From a tax practitioner’s point of view one, of the first thing to consider when providing proactive tax advice is what entities should be utilised to the taxpayer’s best advantage? For example, if two individuals commence in business together what would be the best structure? There may a be a choice of operating as a partnership, a corporate entity or perhaps even via the remarkably handy and flexible discretionary trust.
However, this is just the beginning of the story. This is because what may be considered to be tax efficient today may not be appropriate a few years down the line when circumstances have changed. Additionally, the structure should also take into consideration other important matters such as asset protection, estate planning and succession and preparation for an eventual sale of the business or securing further investment.
If we are left with an unwieldy and inefficient tax structure, how do we change things? The short answer is, not easily!
Transfers between entities
One might ask what is to prevent transfers between entities in common ownership, surely this is tax neutral? Unfortunately, this is not the ATO’s view and, even when there are no proceeds involved, such a transfer is likely to prove costly to unwary taxpayers. Common amongst the myriad of tax traps is the potential exposure to unwanted stamp duty and capital gains tax (CGT) liabilities.
Stamp duty is levied state by state so must be considered on this basis. If we consider New South Wales and Queensland for example there are differing approaches to stamp duty both in the rates applied and to which assets are included.
And the little one said “rollover” ….
Embedded within the current tax legislation is a whole raft of capital gains tax “rollover” reliefs designed to take the pain out of restructuring a taxpayer’s affairs. In particular, rollover reliefs seek to defer the recognition of CGT on the happening of a CGT event. This is effectively accomplished by the use of a rollover such that a CGT event happening to a CGT asset is ignored, with the deferred capital gain being taxable at a later time. Usually the deferred capital gain “attaches” itself to the replacement asset and crystallises at the time of that asset’s subsequent disposal.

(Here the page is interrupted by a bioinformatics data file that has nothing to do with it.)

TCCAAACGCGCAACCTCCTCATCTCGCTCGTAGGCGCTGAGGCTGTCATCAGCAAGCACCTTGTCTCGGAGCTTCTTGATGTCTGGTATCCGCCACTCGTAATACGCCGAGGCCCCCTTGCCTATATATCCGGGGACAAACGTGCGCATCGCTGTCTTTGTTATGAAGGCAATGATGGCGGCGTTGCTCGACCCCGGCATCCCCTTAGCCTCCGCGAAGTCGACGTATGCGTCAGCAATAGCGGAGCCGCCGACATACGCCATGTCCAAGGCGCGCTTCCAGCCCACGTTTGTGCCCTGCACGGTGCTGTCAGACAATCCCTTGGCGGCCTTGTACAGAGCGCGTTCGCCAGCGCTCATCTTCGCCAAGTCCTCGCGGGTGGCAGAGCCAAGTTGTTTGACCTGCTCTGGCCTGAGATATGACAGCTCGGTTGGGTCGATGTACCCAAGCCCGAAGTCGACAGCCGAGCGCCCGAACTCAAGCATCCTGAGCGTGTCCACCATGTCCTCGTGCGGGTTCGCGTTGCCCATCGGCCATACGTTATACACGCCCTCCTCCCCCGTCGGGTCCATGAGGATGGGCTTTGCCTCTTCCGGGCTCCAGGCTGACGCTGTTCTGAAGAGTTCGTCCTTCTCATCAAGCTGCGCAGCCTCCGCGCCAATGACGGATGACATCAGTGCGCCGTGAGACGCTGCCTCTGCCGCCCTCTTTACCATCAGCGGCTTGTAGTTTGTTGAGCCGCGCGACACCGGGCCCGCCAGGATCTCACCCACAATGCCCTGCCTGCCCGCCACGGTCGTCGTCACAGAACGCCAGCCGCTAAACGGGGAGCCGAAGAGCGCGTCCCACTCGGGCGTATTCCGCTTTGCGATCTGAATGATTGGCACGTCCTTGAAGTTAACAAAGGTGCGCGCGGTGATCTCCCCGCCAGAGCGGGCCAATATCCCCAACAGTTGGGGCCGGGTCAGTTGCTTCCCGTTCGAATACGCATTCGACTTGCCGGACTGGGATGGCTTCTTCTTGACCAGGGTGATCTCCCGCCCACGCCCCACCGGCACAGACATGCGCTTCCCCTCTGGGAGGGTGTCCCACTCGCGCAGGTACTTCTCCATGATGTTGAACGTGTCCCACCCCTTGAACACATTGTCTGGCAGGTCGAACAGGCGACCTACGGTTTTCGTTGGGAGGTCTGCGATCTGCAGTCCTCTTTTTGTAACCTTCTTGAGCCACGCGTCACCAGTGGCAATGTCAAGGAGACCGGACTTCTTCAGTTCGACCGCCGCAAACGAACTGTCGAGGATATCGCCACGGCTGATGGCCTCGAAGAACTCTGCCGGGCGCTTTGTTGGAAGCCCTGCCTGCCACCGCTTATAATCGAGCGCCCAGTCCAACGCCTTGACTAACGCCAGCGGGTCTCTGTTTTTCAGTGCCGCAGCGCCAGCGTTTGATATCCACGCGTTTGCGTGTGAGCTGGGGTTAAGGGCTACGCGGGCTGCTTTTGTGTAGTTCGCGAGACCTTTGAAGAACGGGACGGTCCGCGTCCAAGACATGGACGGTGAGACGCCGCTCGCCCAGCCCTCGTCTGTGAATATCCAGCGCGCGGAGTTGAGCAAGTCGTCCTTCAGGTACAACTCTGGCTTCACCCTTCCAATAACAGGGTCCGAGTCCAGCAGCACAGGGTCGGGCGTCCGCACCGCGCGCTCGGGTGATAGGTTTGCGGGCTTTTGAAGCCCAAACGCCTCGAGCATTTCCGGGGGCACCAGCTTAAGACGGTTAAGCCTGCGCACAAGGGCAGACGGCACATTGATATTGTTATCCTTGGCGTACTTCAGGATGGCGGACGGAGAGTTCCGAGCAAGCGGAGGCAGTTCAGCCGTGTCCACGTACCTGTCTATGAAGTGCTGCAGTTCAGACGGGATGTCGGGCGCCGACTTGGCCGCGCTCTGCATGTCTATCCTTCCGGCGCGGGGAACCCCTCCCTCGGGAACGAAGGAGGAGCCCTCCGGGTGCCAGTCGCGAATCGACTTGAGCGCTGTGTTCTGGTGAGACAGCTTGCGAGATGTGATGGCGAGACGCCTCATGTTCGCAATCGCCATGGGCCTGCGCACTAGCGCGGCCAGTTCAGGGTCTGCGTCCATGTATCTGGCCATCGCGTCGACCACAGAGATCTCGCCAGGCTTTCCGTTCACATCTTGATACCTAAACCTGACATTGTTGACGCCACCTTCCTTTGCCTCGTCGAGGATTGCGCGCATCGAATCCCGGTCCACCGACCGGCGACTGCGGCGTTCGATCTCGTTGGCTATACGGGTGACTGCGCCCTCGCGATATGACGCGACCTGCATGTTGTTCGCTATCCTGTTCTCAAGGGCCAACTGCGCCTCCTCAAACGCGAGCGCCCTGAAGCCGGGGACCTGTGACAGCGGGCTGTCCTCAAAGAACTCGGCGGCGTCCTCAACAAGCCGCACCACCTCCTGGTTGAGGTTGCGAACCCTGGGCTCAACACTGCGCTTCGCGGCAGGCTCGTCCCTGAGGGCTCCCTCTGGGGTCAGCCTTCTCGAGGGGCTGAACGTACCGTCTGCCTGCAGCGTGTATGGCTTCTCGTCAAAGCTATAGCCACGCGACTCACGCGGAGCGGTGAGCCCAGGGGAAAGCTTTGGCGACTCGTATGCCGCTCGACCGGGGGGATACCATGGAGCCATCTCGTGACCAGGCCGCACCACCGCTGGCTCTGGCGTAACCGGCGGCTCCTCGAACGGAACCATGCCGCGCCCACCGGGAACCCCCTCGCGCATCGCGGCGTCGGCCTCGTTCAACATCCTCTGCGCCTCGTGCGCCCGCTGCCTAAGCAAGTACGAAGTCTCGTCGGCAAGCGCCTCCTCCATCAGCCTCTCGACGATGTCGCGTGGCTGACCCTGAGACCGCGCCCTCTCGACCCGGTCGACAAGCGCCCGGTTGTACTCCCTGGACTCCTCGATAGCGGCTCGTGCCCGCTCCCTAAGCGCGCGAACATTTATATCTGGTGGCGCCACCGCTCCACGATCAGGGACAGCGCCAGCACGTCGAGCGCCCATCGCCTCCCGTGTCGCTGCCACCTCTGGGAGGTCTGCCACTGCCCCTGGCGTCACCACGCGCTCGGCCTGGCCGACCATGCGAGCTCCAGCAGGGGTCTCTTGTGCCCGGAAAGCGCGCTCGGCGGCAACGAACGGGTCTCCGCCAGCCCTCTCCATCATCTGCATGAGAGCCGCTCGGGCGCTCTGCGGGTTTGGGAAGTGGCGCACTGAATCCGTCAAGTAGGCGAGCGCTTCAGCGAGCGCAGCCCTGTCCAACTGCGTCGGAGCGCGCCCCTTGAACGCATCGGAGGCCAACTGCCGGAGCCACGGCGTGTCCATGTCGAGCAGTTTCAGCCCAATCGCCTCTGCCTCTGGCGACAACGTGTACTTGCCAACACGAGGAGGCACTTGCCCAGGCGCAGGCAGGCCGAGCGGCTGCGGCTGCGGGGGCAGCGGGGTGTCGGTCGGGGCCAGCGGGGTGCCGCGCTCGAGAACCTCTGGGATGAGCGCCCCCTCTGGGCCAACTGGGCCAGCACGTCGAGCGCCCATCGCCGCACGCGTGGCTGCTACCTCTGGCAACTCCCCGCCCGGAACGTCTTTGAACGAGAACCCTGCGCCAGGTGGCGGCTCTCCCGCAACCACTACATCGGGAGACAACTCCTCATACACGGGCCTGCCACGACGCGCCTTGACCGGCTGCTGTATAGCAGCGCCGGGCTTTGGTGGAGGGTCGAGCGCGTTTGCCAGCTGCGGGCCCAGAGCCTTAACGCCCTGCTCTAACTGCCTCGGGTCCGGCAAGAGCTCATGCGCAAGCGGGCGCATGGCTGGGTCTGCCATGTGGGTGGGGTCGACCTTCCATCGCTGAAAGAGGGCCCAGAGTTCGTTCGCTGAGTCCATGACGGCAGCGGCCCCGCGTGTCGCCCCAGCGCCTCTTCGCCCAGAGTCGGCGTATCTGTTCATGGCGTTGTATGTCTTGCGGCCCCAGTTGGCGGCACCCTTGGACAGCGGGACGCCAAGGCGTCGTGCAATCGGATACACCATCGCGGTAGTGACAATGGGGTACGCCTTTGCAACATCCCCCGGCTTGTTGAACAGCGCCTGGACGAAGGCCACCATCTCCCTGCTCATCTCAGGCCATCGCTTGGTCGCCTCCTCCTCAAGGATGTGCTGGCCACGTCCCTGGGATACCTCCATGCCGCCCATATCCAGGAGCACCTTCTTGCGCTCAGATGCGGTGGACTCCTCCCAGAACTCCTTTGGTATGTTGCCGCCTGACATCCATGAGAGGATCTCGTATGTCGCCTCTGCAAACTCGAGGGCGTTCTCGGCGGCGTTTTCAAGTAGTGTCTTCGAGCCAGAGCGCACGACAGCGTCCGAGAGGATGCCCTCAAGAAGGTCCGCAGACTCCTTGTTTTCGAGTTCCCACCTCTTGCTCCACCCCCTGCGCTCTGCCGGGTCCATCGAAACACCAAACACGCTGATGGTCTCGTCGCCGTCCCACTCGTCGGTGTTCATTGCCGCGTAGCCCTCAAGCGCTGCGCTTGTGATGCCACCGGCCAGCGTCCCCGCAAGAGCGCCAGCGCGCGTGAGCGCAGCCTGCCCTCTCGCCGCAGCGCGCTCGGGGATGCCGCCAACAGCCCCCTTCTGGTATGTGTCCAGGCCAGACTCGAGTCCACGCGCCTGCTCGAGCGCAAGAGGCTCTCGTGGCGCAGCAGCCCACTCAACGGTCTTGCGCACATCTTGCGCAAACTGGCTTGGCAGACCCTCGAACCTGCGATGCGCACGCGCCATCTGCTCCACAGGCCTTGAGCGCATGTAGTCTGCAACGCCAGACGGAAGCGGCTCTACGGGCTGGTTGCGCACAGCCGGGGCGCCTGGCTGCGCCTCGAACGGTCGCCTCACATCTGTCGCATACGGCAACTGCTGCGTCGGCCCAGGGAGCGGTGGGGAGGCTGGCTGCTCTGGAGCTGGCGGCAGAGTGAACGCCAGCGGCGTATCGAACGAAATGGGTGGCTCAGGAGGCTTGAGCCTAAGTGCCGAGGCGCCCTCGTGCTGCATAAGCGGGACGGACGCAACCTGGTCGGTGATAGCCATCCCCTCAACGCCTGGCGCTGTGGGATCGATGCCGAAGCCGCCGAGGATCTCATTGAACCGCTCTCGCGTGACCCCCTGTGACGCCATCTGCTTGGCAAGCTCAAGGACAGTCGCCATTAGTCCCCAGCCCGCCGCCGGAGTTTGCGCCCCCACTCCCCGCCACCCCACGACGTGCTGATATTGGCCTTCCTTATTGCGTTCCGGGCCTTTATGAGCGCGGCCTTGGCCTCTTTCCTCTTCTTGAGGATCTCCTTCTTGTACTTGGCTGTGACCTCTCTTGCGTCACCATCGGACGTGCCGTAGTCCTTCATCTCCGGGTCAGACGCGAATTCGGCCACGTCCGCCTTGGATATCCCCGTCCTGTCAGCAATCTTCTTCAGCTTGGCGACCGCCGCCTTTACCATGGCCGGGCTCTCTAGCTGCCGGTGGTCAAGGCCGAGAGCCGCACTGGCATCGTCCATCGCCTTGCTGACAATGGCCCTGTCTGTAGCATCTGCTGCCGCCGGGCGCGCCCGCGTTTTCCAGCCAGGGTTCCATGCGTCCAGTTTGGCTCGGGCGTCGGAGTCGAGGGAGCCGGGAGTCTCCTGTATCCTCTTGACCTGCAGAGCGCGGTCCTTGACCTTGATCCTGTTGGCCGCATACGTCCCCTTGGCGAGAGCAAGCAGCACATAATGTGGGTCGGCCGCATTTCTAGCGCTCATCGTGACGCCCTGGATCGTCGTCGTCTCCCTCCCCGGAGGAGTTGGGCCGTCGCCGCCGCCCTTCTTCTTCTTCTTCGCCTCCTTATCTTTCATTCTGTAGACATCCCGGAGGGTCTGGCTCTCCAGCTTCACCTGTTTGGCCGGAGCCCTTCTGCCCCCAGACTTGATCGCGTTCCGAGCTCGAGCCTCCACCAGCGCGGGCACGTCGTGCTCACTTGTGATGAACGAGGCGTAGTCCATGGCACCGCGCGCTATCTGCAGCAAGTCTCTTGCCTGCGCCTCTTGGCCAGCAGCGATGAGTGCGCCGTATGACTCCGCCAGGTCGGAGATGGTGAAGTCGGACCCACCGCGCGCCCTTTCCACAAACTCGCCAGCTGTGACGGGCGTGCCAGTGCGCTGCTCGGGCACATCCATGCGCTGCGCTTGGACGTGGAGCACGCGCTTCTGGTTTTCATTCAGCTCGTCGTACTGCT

So far, so good! However, the requirements of meeting the conditions for the rollover relief can often be quite restrictive and onerous. Any restructuring that is undertaken which makes use of the rollover provisions should be carefully considered with attention paid to any future disadvantages which may arise.
The ATO provided further details on the much heralded small business restructure rollover relief. This relief will apply to transfers of assets occurring on or after 1 July 2016. The new relief has been designed to make it ‘easier’ for small business owners to restructure their businesses by allowing them to defer or transfer gains or losses that would otherwise be realised. Although the final details of the legislation have yet to be released, the restructure rollover relief should allow multiple restructuring opportunities without the cost inherent in the currently available options. One highlight is that the relief is expected to be available on an asset by asset basis as well as for the whole business. This should allow the splitting of trusts which is currently very problematic. Watch this space!
What about when business is no longer considered small?
The end game for many small businesses is that they become big businesses. For tax purpose (and this is somewhat of a simplification) a business is no longer small when its annual turnover exceeds $2 million. For a business with low margins this may not be a very high threshold. It is to be hoped that the ATO will extend the potential relief measures to those businesses that have prospered to such an extent that they are no longer considered “small”. Unfortunately, the ATO has not flagged anything at this stage.
It is clear that the “one size fits all” approach is not advisable when considering an appropriate tax structure. Each particular set of circumstances must be judged on its own merits and weighed together with the appropriate non-tax considerations. The structure should be reviewed and, if necessary, updated periodically.
If at all possible, maximum flexibility should be built into an arrangement to reflect those changes which may be reasonably anticipated. This requires that the correct advice be obtained and acted upon. It should also be emphasised that this article has focused on tax considerations only and it is important to consider all aspects of why a particular structure should be chosen.
Information correct as of publish July 2016